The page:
It’s rare to hear a politician admit failure; it’s even rarer to hear one say that he failed not merely in a small error-of-judgment kind of way but that he failed in a big way, over a period of many years, because of a fundamental inadequacy. President Obama did that Tuesday night, though, introducing a long section about civil discourse at the end of his final State of the Union speech by saying plainly that he has not done one of the things he had hoped to do as president—that he has failed to make the country’s political atmosphere less polarized/dysfunctional/hysterical.
Democracy does require basic bonds of trust between its citizens. It doesn’t work if we think the people who disagree with us are all motivated by malice, or that our political opponents are unpatriotic. Democracy grinds to a halt without a willingness to compromise; or when even basic facts are contested, and we listen only to those who agree with us. Our public life withers when only the most extreme voices get attention. Most of all, democracy breaks down when the average person feels their voice doesn’t matter; that the system is rigged in favor of the rich or the powerful or some narrow interest.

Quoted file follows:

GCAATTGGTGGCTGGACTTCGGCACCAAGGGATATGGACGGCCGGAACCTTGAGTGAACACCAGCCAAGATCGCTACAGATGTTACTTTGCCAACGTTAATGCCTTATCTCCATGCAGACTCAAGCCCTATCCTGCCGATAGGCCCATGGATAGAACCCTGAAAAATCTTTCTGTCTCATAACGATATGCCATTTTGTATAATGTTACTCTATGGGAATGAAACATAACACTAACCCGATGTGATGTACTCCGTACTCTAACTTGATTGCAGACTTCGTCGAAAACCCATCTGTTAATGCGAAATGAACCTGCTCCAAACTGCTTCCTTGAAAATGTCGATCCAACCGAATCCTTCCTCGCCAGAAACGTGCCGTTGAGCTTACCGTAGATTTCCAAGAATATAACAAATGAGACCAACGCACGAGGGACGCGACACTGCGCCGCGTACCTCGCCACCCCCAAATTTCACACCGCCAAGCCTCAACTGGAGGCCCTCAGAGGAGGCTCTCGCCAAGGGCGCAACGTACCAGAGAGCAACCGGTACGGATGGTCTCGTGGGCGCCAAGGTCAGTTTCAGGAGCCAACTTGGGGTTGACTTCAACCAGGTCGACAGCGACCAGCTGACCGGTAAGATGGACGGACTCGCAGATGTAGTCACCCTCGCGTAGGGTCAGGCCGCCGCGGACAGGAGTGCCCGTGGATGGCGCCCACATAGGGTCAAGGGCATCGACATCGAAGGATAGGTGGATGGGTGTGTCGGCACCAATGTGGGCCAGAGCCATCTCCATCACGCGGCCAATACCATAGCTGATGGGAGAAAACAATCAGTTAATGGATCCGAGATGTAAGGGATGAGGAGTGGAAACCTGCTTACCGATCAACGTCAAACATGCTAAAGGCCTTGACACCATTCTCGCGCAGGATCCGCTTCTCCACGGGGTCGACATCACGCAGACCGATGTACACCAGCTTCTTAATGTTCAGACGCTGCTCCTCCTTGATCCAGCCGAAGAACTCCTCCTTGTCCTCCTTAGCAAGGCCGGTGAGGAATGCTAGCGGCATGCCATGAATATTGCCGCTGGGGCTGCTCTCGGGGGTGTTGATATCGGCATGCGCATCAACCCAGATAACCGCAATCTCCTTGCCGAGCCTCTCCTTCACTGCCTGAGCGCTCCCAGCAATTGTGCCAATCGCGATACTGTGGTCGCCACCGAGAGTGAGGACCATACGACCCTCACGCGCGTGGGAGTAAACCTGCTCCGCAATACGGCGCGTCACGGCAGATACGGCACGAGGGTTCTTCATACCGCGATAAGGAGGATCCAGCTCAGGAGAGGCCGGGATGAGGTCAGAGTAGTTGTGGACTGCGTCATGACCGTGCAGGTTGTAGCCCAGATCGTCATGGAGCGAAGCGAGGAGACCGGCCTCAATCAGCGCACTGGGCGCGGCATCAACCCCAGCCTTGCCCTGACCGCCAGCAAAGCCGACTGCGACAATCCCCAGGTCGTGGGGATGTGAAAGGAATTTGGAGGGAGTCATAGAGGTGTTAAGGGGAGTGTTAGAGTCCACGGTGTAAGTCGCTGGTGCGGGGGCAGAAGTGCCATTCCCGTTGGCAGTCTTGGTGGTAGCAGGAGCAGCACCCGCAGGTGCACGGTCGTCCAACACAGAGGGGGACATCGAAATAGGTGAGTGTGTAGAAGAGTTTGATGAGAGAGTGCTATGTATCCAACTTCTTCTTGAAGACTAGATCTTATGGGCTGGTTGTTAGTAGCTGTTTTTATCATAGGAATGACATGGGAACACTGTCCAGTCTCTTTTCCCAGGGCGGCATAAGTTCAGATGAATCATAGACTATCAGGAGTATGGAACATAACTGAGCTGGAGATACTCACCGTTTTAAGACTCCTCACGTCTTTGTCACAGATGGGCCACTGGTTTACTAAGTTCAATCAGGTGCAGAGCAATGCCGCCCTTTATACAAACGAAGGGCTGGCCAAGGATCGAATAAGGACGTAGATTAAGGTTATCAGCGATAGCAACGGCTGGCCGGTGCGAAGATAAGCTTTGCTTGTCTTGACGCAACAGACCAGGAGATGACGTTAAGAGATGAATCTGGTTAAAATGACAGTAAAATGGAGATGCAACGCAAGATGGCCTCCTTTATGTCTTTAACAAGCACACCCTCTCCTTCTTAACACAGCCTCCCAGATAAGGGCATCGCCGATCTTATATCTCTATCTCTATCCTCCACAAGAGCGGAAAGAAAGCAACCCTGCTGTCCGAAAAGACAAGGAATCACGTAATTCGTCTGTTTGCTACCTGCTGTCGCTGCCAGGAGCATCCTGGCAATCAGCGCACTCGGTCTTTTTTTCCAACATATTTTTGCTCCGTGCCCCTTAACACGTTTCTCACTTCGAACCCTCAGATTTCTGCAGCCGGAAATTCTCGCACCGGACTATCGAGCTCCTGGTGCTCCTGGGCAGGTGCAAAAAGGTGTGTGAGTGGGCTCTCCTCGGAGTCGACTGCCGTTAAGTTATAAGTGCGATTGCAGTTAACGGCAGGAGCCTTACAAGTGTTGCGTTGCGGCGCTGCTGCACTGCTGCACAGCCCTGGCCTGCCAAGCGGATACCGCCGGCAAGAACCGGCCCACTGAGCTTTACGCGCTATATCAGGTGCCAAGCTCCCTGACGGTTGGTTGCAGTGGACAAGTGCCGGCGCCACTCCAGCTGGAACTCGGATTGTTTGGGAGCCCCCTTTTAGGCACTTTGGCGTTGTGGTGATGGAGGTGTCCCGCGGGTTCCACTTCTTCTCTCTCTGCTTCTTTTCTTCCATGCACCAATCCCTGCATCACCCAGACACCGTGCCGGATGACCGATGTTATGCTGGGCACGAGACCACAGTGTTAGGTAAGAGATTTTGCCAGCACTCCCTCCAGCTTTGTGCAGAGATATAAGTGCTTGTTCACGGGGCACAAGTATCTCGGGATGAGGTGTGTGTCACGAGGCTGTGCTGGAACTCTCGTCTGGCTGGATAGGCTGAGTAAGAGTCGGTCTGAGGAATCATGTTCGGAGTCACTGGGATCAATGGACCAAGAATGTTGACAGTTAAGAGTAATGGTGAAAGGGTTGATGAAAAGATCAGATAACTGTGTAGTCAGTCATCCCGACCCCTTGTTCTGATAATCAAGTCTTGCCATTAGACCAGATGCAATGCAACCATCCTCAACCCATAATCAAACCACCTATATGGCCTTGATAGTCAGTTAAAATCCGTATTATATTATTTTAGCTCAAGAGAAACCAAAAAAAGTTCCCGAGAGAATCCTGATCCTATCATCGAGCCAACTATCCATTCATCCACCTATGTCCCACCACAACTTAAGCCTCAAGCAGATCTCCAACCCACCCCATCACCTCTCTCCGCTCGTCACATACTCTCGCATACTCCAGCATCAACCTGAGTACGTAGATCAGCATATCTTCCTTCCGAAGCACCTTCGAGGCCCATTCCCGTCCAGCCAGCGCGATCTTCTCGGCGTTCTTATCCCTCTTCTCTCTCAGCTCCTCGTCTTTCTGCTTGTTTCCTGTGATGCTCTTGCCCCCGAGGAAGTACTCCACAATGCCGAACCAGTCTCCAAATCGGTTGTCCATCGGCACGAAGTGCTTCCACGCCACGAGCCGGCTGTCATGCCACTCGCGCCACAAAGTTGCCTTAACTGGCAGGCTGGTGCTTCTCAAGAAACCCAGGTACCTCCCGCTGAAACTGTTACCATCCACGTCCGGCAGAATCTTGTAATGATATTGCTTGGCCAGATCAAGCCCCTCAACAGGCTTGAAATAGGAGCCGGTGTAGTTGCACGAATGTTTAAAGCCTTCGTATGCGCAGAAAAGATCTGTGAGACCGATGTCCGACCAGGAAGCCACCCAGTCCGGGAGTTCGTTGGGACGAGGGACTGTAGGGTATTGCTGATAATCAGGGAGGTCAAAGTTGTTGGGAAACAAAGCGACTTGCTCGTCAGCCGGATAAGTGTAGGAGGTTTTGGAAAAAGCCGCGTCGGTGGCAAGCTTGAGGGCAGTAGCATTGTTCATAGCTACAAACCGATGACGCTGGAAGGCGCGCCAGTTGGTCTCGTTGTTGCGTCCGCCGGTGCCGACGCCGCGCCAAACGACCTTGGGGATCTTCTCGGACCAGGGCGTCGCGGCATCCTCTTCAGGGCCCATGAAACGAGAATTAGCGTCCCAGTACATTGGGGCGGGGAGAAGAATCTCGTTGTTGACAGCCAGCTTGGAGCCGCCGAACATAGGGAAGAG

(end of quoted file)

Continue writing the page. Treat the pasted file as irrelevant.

Too many Americans feel that way right now. It’s one of the few regrets of my presidency — that the rancor and suspicion between the parties has gotten worse instead of better. There’s no doubt a president with the gifts of Lincoln or Roosevelt might have better bridged the divide, and I guarantee I’ll keep trying to be better so long as I hold this office.
Obama’s message was not entirely pessimistic; his basic argument, which he’s sort of made before, was that American people as a whole are generally good hard-workin’ folks who are ill-served by the cynicism of certain selfish politicians and by certain structural elements of our political system. He did, however, challenge everyone listening to do better on an individual basis to make the country less of a politically miserable place: “Our collective future depends on your willingness to uphold your obligations as a citizen,” the president said. “To vote. To speak out. To stand up for others, especially the weak, especially the vulnerable, knowing that each of us is only here because somebody, somewhere, stood up for us.”